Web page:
Figure 2 shows the projections of 2020 corn trend yields by different starting years for the sample estimation period. Sample periods starting in the 1960s consistently generate 2020 trend estimates near 173 bushels per acre. Moving the starting year into the 1970s and 1980s results in steadily higher trend yield estimates, peaking at 176.9 bushels per acre in 1988. There is a notable decline in 2020 trend yield estimates for samples beginning in the 1990s. The 2020 trend yield estimate based on the shortest sample, 2000-2019, is 174.6 bushels. Overall, there is a surprising sensitivity of trend yield estimates to the selected sample starting year. The range of about 4 bushels per acre in the estimates represents a swing of approximately 360 million bushels in corn production estimates for 2020. This computation assumes 89.6 million harvested corn acres provided in the May WASDE report.
The reason linear trend yield projections peak for samples starting in the 1980s is not a mystery. Figure 1 shows that two years in the 1980s had severe droughts, 1983 and 1988. If the sample estimation period began in or near these years, the fitted linear trend regression produces higher slope due to the influence of the extremely low yields in or near the start of the sample. As an example, imagine drawing a line connecting the yield in 1988 with 2019 versus 1987 with 2019. The slope of the 1988-2019 line is much steeper.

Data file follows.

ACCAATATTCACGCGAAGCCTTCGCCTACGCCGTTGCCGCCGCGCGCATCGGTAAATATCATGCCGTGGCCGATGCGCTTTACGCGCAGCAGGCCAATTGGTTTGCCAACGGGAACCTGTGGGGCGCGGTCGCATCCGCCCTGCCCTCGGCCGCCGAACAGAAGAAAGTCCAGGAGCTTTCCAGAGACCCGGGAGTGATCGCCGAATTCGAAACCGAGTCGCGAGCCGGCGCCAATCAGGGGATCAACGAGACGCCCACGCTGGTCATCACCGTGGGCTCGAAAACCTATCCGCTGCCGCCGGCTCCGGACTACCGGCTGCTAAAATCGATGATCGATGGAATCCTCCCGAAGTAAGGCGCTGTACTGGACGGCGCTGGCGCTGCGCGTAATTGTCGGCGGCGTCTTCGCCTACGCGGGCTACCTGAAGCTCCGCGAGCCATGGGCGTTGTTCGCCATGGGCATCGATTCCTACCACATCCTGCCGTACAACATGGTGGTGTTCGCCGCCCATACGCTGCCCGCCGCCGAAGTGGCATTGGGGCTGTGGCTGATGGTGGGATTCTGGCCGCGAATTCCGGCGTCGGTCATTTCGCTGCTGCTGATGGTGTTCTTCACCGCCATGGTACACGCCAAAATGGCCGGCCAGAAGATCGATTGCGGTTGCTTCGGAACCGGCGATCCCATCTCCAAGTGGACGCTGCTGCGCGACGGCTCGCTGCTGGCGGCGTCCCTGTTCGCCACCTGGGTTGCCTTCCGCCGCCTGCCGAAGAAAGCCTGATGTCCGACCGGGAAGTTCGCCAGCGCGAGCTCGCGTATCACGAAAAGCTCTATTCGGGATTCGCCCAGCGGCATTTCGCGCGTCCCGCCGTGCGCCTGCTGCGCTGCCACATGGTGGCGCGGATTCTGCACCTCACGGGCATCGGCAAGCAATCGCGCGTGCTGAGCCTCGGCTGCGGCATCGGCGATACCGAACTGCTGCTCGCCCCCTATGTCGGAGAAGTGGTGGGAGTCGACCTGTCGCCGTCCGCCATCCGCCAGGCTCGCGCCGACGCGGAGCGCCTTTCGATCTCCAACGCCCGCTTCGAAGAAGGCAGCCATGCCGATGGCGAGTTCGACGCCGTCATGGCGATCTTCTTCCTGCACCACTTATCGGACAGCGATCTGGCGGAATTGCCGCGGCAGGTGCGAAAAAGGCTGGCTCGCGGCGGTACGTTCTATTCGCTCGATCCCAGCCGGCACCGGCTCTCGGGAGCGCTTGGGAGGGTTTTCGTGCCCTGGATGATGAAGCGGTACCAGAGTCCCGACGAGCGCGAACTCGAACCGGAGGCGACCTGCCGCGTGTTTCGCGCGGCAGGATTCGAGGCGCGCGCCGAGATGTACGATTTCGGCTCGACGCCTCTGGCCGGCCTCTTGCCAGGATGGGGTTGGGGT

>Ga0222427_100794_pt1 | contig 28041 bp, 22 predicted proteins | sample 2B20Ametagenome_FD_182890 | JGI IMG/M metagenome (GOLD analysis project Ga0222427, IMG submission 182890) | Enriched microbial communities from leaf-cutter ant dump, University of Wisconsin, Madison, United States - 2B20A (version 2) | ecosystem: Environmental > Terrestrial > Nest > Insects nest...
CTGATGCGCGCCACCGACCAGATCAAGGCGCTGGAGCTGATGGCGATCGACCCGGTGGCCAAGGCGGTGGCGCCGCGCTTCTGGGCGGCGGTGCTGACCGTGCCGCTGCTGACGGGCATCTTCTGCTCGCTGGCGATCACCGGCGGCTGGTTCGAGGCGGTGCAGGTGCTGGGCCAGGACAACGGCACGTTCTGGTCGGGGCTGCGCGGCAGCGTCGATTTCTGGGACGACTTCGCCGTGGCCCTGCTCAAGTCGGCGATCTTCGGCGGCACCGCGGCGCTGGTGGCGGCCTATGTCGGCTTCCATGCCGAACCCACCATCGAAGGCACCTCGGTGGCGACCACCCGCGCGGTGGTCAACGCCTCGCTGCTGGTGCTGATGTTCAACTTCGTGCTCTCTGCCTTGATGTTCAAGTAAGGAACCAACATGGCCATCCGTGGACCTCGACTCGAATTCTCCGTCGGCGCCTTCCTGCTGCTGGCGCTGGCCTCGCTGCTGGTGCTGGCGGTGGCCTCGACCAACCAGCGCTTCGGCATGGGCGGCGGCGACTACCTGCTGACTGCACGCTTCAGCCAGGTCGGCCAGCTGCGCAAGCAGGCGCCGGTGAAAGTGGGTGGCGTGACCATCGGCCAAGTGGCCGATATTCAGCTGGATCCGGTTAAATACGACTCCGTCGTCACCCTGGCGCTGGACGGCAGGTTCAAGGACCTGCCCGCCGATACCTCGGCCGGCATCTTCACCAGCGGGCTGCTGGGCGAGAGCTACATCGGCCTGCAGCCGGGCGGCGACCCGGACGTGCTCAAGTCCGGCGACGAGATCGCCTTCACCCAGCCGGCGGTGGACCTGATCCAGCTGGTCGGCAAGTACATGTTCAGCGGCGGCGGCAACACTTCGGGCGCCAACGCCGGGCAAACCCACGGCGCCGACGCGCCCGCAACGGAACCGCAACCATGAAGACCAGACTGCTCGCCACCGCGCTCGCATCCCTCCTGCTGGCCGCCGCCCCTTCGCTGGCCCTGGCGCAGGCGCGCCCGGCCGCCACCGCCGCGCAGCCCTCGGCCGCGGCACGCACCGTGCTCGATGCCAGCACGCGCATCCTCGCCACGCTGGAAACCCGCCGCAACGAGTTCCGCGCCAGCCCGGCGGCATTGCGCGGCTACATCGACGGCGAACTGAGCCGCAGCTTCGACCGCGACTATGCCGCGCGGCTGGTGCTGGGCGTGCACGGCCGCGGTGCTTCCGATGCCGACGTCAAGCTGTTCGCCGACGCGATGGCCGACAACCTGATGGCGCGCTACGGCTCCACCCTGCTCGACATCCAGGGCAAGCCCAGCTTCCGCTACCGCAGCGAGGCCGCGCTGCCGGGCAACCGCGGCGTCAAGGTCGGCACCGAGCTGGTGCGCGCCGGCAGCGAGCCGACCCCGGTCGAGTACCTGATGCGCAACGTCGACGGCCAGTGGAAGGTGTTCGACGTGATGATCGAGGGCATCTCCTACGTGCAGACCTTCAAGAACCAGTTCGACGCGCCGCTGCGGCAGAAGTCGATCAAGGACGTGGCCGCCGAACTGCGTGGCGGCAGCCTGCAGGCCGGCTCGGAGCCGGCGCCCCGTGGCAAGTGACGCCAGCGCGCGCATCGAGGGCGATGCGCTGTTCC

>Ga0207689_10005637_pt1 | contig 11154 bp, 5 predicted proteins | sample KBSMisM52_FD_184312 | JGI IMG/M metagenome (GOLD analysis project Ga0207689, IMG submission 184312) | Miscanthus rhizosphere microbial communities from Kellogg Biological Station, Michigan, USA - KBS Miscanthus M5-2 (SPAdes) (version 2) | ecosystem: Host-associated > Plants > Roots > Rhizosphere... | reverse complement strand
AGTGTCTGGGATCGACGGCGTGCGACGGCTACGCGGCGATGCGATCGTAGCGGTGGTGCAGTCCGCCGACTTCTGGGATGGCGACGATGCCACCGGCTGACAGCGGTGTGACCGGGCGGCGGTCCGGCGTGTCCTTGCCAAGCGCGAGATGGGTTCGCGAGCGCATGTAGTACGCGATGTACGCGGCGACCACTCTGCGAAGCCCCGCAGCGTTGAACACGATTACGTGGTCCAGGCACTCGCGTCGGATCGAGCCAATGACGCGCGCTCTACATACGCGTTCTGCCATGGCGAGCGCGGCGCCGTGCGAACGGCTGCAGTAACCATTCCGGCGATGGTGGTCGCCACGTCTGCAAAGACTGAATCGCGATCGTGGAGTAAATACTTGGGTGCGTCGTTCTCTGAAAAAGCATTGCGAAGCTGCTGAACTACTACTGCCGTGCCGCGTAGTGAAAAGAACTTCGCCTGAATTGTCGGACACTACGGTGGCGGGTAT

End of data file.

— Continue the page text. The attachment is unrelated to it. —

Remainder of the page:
Another finding is that trend yield estimates decline after peaking in the 1980s. There has been considerable discussion for the last 20 years about the rate of increase in corn trend yields. A variety of factors related to yield trend continue to show up in the discussion. A changing climate leading to improved growing conditions, improved genetics, and management are a few of the factors discussed (e.g., Tannura, Irwin, and Good, 2008). If this was the case, we would expect to find further increases in projected 2020 trend yields for more recent sample periods. But we do not. This is certainly not the last word on the subject as trend yield increases may be difficult to identify with the simple linear regression methods used here. Furthermore, it is possible that any trend changes are quite recent, say in the last 5 to 10 years, which would be difficult to detect with a limited amount of data.